Wednesday 25 October 2017


Today's Canals - Worcs and Birmingham, Droitwich

It was a wonderfully bright and clear sky as we awoke and took the boat across from one side of the canal to the service point at the CaRT maintenance base opposite. It was also unseasonably warm - a passer-by at one stage remarked that it felt as good as summer!

The sun was still not showing over the horizon, down at canal-level but was catching the church steeple at the village on the hill above.

The view across the plain to Welsh hills was marvellous - pity about the telephone pole and wire across the middle but our journalistic principles (aka insufficient commitment to effort!) prevent us from PaintShopping it out!

As we waited for the water to fill we looked around, seeing this preserved boat that once operated from Tardebigge to pull unpowered boats through the tunnels between here and Birmingham Worcester Bar.

The dry dock is again in use with what appears to be a new tenant (their main base is where we later stopped for lunch). They were already at work jet washing a narrowboat ready for blacking - it made an incredible noise, let's hope he was wearing ear defenders!

There is really one one word to describe today: locks! (and plenty of them, 50 in all). So we began at the beginning with Tardebigge Top Lock.

A waterside garden had not only Flowerpot Men but also this welded metal hippo (catch it at the right angle and honestly it does look like a hippo ought to look)

A few locks down and we passed Tardebigge Reservoir.

We had help from several lock keepers as we passed down the flight but they usually only stayed with us for a few locks at a time.

One of the lock keepers was accompanying a three person film crew making a video for CaRT about holidays on the canals. They were using a 360 camera so had to hide when filming. Mind you, they never asked our permission!

At a couple of locks, a local volunteer work party was clearing undergrowth from around the bypass weirs.

By mid morning a lot of high level cloud arrived with a slightly fresher breeze but it still felt balmy.

There was plenty of water coming down the flight and at a few locks it ran over the top of the gates. This made it difficult to cross the top foot boards as they were under water!

And here we are, just tree minutes under three hours and out the other end of the 29 lock flight.

However, no respite as immediately (it does not really feel like a different flight) comes the six locks of the Stoke Flight.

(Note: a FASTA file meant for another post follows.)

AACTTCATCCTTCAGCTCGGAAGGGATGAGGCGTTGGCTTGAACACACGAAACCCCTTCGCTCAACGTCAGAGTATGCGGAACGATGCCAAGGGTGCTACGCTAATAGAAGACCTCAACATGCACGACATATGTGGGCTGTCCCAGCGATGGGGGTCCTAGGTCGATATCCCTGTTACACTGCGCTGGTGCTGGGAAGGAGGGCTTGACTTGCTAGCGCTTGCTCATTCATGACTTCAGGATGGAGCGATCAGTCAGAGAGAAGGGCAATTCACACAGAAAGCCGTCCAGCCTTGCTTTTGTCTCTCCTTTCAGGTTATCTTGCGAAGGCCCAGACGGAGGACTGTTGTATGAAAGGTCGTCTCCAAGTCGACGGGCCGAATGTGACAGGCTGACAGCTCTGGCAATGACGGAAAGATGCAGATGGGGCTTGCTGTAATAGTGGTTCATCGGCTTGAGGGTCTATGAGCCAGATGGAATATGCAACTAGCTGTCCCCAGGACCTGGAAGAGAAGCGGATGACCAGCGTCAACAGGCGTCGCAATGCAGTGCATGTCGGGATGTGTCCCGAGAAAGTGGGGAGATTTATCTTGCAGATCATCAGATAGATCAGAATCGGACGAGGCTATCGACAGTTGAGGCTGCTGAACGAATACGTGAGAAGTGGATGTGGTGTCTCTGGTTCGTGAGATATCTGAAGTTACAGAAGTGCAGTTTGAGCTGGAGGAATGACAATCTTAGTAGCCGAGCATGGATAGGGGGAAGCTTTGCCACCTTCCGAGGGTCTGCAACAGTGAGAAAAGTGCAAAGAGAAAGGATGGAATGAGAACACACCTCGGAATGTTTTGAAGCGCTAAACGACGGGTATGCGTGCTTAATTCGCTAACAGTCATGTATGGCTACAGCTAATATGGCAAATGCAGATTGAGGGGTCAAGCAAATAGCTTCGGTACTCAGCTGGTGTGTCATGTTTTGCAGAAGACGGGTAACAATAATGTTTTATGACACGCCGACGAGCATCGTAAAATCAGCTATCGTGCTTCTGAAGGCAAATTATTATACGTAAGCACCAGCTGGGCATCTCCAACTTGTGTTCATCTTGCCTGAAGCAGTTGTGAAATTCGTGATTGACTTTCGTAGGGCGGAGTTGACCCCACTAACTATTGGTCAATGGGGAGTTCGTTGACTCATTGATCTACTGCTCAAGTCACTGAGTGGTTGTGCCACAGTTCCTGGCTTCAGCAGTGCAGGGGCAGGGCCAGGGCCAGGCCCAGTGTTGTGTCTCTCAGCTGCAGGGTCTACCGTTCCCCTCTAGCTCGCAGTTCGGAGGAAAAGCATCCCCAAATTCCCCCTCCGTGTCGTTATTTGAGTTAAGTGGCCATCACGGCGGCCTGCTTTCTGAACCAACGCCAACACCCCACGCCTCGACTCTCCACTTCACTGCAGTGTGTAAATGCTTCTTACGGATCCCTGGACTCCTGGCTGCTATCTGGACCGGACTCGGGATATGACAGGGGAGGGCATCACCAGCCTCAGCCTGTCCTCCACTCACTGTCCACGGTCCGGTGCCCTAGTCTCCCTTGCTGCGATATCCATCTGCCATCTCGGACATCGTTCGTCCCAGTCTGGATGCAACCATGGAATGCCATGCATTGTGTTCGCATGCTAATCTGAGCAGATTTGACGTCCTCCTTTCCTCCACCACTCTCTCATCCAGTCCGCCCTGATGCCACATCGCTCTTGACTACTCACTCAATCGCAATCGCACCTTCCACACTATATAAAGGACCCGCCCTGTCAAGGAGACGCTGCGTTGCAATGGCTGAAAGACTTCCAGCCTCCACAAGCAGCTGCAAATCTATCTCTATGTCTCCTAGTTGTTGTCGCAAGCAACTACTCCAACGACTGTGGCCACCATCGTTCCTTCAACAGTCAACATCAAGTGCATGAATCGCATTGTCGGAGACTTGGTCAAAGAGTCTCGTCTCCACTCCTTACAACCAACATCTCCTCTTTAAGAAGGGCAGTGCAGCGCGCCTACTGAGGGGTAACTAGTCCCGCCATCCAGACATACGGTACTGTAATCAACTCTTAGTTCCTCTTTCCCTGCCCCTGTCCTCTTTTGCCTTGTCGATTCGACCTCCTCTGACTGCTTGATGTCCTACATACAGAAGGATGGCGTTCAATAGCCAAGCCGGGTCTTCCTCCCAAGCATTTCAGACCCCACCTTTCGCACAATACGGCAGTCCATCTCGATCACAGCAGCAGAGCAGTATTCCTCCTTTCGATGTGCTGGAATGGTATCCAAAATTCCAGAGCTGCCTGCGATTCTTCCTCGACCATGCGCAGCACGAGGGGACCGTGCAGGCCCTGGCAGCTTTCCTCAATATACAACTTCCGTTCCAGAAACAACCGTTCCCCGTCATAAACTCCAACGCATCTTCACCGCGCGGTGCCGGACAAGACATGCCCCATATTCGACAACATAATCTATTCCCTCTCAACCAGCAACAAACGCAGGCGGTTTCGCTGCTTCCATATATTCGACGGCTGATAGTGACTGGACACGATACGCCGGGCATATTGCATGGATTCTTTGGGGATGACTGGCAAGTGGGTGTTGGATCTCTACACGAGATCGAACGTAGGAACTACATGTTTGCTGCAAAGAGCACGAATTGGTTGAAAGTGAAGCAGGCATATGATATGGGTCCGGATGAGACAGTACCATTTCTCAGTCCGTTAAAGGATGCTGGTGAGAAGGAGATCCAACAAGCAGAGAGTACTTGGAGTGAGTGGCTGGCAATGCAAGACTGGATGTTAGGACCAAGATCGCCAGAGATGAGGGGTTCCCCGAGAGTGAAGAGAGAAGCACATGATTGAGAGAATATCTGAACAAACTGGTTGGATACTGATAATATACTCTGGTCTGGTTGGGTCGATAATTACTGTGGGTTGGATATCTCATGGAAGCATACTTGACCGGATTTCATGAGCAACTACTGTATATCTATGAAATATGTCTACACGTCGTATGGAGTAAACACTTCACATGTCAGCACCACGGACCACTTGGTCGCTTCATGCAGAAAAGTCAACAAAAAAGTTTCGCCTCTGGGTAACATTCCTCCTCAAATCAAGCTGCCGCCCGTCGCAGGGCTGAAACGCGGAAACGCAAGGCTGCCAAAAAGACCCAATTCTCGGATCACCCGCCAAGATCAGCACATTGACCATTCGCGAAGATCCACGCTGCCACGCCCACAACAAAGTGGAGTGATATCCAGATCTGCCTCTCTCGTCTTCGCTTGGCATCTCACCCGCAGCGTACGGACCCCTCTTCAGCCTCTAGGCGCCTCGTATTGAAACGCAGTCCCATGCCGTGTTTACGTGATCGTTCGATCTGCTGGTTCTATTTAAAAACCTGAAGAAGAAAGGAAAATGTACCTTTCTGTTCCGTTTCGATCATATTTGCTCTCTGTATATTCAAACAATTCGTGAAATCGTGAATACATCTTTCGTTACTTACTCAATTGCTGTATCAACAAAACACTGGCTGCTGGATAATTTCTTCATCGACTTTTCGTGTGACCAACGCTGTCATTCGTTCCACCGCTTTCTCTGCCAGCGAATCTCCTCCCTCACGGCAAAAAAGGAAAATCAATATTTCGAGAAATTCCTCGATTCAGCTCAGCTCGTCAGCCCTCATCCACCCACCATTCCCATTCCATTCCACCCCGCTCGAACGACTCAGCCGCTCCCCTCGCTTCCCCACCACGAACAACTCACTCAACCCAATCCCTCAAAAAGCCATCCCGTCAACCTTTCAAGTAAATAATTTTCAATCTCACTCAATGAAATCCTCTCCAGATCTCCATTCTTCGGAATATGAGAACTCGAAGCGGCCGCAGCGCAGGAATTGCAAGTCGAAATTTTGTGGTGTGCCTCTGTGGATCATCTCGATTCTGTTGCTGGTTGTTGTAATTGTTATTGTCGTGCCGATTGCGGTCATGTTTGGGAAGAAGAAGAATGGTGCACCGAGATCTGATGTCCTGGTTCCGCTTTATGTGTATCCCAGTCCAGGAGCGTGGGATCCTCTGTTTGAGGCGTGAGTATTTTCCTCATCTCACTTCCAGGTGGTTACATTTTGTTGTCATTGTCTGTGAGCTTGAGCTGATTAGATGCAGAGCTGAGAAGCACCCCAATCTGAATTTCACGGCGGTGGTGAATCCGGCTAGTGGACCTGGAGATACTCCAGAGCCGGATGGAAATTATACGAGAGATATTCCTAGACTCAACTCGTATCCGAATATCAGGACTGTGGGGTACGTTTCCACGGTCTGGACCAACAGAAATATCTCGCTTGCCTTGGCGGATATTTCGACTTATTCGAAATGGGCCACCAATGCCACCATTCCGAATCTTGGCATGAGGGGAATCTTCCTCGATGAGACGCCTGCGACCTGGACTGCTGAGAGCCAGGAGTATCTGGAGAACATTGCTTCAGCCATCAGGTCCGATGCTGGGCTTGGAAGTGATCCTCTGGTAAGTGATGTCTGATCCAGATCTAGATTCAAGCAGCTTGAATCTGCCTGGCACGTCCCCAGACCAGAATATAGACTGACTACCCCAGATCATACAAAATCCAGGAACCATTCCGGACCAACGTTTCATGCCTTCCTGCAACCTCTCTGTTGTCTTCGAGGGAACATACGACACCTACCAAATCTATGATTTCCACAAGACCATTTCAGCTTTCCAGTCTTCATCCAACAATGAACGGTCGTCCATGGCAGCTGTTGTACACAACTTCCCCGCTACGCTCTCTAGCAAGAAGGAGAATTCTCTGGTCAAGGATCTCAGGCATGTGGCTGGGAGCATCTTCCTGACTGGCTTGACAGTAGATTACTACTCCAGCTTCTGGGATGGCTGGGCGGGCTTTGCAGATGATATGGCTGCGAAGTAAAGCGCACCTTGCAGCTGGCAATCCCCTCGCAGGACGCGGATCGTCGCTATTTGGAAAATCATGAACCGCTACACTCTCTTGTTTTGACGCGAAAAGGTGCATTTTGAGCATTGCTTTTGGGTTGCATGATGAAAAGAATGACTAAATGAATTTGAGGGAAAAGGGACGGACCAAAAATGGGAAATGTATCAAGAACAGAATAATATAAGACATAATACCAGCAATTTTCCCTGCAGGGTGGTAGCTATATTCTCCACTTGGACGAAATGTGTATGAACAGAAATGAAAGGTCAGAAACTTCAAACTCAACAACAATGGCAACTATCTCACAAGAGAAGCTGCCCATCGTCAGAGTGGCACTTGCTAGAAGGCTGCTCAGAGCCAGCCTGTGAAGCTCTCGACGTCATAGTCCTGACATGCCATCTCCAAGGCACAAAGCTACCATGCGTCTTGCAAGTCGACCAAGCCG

Christine noticed that some of the blue bricks used to edge the lock chambers have their makers details imprinted into them Here are three. The last one is dated 1893 so they do last well!

By now the cloud largely passed on and we were back to really warm, almost hot, weather.

Just above the last lock is a large Black Prince hire base. Several new boats were being fitted out ready no doubt for next season. We saw one with a later registration number than ours which had obviously had quite a few trips already, comparing our well-worn blacking (was it only just before Middlewich that we re-painted?) with this one.

We pulled in for lunch below the final Stoke lock and debated our options. At the rate of progress so far today we could possible get as far as Hawford, via Droitwich which would leave us with a feasible trip via Worcester tomorrow.

After a short rural run we arrived at the next flight, the six locks at Astwood.

A dead tree makes a beautiful if stark image against the blue sky.

After our earlier debate we turned right at Hanbury Junction, joining the Droitwich Canal. The upper part of this canal is narrow whilst the lower part is a broad beamed barge canal from the town to the Severn.

The top three locks, where a volunteer was assisting boats through and actually asked if we would like his help (of course!), all have working side ponds.

After passing the marina where we will return shortly for our winter berth, we passed through the two lock staircase that was a completely new construction when  the canal was restored.

One of the challenges for the restorers was than whilst the canal was closed the M6 was built leaving only a culvert for the River Salwarpe. As a result there is a very low headroom at this point but (even through we had failed to check our official air draft!) we made it easily although the radio aerial did just tickle the underneath of the tunnel roof.

We continued the short distance to the town where the canal leaves the river via the Barge Lock, At normal river levels there is barely any change in level but the catch is that the swing bridge across the middle still has to be opened. Leaving the lock was a but trickier than usual as neither gate wanted to open fully so we had to use both.

The canal runs for a short distance through the well used Vines Park - but it does have several swing bridges just when you might think about having a rest!

The locks down the Droitwich all took very much longer to negotiate than those earlier so by the time we arrived at the moorings in the town there was no time left to go any further, This canal offers few places to moor as the edges are mostly kept as reed beds for environmental reasons. (One of the issues when restoring a canal is that in the period of disuse all sorts of wildlife and flora take up residence with groups wanting to protect them). The upshot was that we ended up staying here for the night with yet another debate to be had about what next!

8.4 Miles - 50 Locks

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